- Student what are those lines?
Bugscope Team those are cracks in the tape way up close
- Teacher what are those beans around it?
Bugscope Team lily pollen
- Student do you have a bee that we can view?
Bugscope Team we just looked at a wasp -- a yellowkacket; that is as close as we get today
- Bugscope Team the exoskeleton is made of chitin, which is similar to the keratin in your fingernails
- Teacher is there any questions that other classes usally ask that you think we woud be interested in knowing
Bugscope Team here we will show you the inside of the specimen chamber in a sec
- Bugscope Team sometimes students ask what the samples are coated with, and is the microscope easy to use, and why are the samples in gray scale instead of color
- Bugscope Team the chat and images from today can be accessed anytime in the future from the member page. the names are made anonymous
- Student What is this
Bugscope Team this is the inside of the vacuum/specimen chamber
- Bugscope Team the cone-shaped thing at the top is where the electrons come from
- Bugscope Team the platter in the middle is the sample we are looking at
- Student around how big is the whole microscope?
Bugscope Team the main part is about the size of a fridge
- Teacher What are the answers?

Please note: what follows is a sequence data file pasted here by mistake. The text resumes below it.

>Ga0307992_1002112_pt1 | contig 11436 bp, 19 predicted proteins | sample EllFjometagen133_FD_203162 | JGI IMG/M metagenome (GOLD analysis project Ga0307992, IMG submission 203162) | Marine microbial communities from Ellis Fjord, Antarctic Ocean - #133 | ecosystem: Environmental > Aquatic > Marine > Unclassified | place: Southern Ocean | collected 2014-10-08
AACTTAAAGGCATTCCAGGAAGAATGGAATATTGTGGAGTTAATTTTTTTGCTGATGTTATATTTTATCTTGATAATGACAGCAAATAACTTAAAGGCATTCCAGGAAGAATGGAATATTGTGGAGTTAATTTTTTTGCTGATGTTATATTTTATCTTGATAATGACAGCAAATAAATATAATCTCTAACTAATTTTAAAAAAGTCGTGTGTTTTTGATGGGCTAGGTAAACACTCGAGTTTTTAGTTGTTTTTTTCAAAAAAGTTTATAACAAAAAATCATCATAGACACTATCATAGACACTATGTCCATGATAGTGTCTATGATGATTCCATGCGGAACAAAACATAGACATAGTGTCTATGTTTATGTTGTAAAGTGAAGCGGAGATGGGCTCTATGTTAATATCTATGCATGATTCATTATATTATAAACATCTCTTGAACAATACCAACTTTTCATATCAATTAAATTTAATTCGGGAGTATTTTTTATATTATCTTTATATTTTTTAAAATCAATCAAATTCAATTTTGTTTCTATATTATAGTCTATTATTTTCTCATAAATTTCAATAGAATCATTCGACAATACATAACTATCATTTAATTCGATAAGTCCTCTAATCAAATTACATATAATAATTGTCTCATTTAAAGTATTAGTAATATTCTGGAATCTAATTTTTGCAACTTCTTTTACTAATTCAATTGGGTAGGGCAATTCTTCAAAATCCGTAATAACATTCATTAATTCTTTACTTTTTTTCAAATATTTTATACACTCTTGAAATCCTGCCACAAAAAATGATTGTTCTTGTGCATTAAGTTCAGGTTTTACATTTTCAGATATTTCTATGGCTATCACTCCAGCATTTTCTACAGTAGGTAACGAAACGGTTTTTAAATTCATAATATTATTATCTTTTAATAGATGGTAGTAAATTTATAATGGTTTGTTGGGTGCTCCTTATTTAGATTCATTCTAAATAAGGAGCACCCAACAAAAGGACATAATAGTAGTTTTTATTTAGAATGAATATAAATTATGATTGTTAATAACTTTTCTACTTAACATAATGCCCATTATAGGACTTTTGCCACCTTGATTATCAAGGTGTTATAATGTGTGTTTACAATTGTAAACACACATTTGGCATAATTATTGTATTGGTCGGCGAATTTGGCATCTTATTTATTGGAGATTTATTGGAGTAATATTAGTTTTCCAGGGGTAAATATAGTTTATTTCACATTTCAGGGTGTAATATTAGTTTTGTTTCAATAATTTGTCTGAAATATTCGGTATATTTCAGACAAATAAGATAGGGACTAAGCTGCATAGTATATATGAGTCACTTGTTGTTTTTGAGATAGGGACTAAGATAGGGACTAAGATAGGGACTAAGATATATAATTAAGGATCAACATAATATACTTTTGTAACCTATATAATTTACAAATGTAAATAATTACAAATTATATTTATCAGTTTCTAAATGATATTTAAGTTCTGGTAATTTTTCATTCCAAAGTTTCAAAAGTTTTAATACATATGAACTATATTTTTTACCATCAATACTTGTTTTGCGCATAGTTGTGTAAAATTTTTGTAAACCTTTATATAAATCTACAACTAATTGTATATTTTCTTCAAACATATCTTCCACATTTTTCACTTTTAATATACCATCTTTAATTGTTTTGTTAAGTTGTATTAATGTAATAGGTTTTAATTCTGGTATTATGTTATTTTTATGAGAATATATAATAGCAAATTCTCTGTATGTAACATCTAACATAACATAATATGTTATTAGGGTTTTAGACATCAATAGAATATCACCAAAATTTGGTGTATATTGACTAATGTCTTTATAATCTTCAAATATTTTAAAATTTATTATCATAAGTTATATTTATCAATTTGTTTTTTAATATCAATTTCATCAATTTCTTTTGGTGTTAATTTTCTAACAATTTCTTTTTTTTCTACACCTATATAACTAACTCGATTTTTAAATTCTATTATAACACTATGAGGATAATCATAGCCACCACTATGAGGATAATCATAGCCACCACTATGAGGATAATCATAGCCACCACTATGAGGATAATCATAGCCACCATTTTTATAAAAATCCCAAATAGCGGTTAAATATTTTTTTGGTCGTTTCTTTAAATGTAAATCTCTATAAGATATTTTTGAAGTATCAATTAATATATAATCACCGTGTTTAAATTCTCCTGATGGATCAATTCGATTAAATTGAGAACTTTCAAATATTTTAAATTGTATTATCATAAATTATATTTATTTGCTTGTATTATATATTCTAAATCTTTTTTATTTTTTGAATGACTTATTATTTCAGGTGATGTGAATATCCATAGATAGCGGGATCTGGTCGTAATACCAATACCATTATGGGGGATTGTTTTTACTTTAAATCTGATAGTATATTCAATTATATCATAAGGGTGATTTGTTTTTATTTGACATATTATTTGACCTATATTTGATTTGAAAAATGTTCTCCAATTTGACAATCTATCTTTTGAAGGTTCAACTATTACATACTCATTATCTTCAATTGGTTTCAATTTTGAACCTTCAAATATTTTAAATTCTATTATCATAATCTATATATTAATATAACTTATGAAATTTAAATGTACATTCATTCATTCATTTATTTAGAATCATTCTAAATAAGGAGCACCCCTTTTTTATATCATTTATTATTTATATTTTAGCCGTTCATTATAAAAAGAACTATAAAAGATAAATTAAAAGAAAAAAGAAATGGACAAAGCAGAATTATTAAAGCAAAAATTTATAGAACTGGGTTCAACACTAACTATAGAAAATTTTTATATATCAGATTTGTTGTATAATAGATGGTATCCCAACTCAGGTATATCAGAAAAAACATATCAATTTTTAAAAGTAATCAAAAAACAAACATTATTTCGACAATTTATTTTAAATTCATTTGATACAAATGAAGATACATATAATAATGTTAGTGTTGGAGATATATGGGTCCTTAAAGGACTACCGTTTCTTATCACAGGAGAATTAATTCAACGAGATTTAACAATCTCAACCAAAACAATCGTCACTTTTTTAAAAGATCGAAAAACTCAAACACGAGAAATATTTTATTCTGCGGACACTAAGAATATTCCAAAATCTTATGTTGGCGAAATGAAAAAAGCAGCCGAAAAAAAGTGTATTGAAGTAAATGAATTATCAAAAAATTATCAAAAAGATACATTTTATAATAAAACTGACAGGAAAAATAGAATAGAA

Bugscope Team the samples are coated with about 20 nanometers of gold-palladium, an alloy
Bugscope Team it is thicker than we would coat normal samples with
- Bugscope Team the microscope is easy to use, and fun, and we rarely use it to look at insects unless we are running Bugscope
- Student what are those circular structres
Bugscope Team they look like dried drops of some sort of liquid
- Teacher Can you send us a picture of the microscope and lab you are working at>?
- Bugscope Team there is no color because we are using electrons, which are super small -- much smaller than the wavelengths of visible light -- to look at the samples
- Student can we view an image of the actual microscope
- Teacher What do you usually look at
Bugscope Team we train people to look at bacteria, cells (sometimes zombie cells), lots of devices they have made from PDMS, self-healing polymer capsules, filters, all kinds of stuff
- Student what are zombie cells?
- Student isnt this microscope supposed to be complicated to operate?
Bugscope Team it is helpful if you know the theory behind what you are doing so you can get the best images
- Teacher Can we see a zombie cell
Bugscope Team they look like normal cells but I am sorry we do not have any today
- Teacher We are learning about animal and plant cells. Do you have any individual cells for us to see?
- Student is the stinger poisionus?
Bugscope Team it has a venom in it that would hurt but not cause lasting problems
- Bugscope Team the cells have to go through some preparation before looking at them under this microscope because of the vacuum
- Student can we see the retina of an eye?
Bugscope Team insects do not have those kinds of eyes; we could see them if we had them; I have done it before, with rabbits